Entrepreneur savant Chuck Templeton describes himself as an environmental alarmist. Templeton, known for founding restaurant-reservation site OpenTable with his wife, co-founded resource-sharing platform OhSoWe last year to much eco-friendly praise. The backyard composting, urban gardener is now back in the fluorescent spotlight with the recently announced inaugural class of eco-social impact startup incubator, Impact Engine.
And while it seems like he’s got a lot on his biodegradable plate, Templeton hopes Impact Engine will offer staggering opportunities for Chicago.
Impact Engine’s primary mission is to help grow and mentor the eight early stage societal and environmental problem-solving companies entering into its startup bootcamp. Appropriately located at 1871, rubbing elbows with three-year-old incubator Excelerate Labs, Impact Engine startups range from “empowering women in rural India to improving education in the United States.”
Aside from being surrounded by prevalent talent at startup hub 1871, Managing director and early investor, Templeton will be working with founders Jamie Jones, assistant director of social enterprise at Northwestern University’s Kellogg School of Management and Linda Darragh, executive director of Kellogg’s Levy Institute for Entrepreneurial Practice, along with a deep bench of advisors and mentors.
We chatted with Templeton about Impact Engine’s first class, what makes eco-social business models different from other startups and why he and his wife make such a great team.
Doejo: I’ll start off with the big question: What makes for an ideal candidate for Impact Engine? What were you looking for and how were the final eight chosen?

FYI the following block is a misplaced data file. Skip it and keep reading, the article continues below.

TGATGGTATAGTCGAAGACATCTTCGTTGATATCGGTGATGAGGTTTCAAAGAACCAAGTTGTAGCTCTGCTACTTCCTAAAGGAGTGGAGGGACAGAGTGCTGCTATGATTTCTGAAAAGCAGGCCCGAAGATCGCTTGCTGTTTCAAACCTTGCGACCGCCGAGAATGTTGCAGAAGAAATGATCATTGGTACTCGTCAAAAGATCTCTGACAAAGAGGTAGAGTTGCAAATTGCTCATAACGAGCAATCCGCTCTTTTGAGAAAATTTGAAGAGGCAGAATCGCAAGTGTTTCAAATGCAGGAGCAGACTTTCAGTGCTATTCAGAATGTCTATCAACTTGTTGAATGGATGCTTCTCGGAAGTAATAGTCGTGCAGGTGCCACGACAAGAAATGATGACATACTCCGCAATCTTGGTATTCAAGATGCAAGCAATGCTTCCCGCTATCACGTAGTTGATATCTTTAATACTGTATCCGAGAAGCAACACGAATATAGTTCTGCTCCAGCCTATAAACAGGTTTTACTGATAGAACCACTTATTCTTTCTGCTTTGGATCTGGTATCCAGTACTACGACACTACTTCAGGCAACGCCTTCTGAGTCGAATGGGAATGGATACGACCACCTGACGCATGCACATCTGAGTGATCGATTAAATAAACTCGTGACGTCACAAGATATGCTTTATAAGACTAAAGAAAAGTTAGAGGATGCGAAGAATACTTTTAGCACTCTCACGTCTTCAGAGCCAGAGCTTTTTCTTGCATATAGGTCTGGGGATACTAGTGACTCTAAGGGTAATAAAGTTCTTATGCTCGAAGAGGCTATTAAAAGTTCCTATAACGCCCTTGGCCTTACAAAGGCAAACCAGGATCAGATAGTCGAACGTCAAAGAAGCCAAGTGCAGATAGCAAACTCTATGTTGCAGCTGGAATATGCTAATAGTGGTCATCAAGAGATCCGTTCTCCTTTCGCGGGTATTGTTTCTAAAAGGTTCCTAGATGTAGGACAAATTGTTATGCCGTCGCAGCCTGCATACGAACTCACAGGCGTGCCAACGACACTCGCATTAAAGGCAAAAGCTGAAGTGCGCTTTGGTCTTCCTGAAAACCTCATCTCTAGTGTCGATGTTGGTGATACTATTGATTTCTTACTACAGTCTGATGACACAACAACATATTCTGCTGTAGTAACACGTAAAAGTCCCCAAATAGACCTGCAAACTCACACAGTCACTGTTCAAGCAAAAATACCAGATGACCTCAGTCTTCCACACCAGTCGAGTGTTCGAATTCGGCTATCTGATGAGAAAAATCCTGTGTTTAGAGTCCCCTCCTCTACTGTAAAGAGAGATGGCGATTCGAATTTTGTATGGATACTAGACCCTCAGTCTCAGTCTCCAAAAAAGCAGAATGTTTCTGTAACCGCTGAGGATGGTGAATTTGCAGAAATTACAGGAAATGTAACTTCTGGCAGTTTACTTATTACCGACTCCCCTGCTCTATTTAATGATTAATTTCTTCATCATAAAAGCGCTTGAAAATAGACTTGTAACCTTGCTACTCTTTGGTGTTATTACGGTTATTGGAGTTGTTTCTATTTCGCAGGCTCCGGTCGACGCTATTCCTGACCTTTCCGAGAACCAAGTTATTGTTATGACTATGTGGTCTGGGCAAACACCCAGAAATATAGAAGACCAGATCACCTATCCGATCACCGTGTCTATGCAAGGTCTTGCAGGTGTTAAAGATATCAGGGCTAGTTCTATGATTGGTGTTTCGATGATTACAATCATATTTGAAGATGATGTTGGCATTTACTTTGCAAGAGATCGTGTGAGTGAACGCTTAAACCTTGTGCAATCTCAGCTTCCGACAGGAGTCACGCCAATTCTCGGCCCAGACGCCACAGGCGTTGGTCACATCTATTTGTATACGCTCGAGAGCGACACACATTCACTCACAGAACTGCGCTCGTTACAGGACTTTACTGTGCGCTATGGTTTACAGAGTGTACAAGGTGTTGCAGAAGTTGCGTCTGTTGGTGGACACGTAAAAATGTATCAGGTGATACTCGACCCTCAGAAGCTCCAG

Templeton: We were looking for a few different things. First we wanted to make sure we felt we could help/ add value to the company. We saw some very promising organizations, but we were not sure we could add value. So we focused on companies that we thought we could help with our networks, skills and industries. Second, we wanted to focus on companies that had the revenue model and the opportunity they were addressing to be linked, so that if you pulled one out that the other wouldn’t work. So we are trying to avoid the ‘buy one, give one’ models. The more profitable a company is, the more good it is doing. Finally we wanted to find companies that would have an impact. Scale was less important, impact was most important. Maybe a company would not be very big, but might change an industry. As long as it was a good investment also, we were excited to find those businesses.
What other impact-investing startup incubator did you look towards for inspiration?
How do you hope to work with and grow alongside 3-year-old incubator and fellow 1871 tenant, Excelerate Labs?
There is a lot we can learn from Excelerate Labs and I plan to. Chicago is a great place to start a company and I think there is room for two accelerators here. With that said, I wish they would focus on businesses that have a positive impact on humanity.
We have some huge challenges out there and we can’t afford to have any business anymore solely built purely to make money.
All businesses, entertainment, food, energy, news, collaborative consumption … should all be built with the idea of making money, while addressing environment and/or societal issues.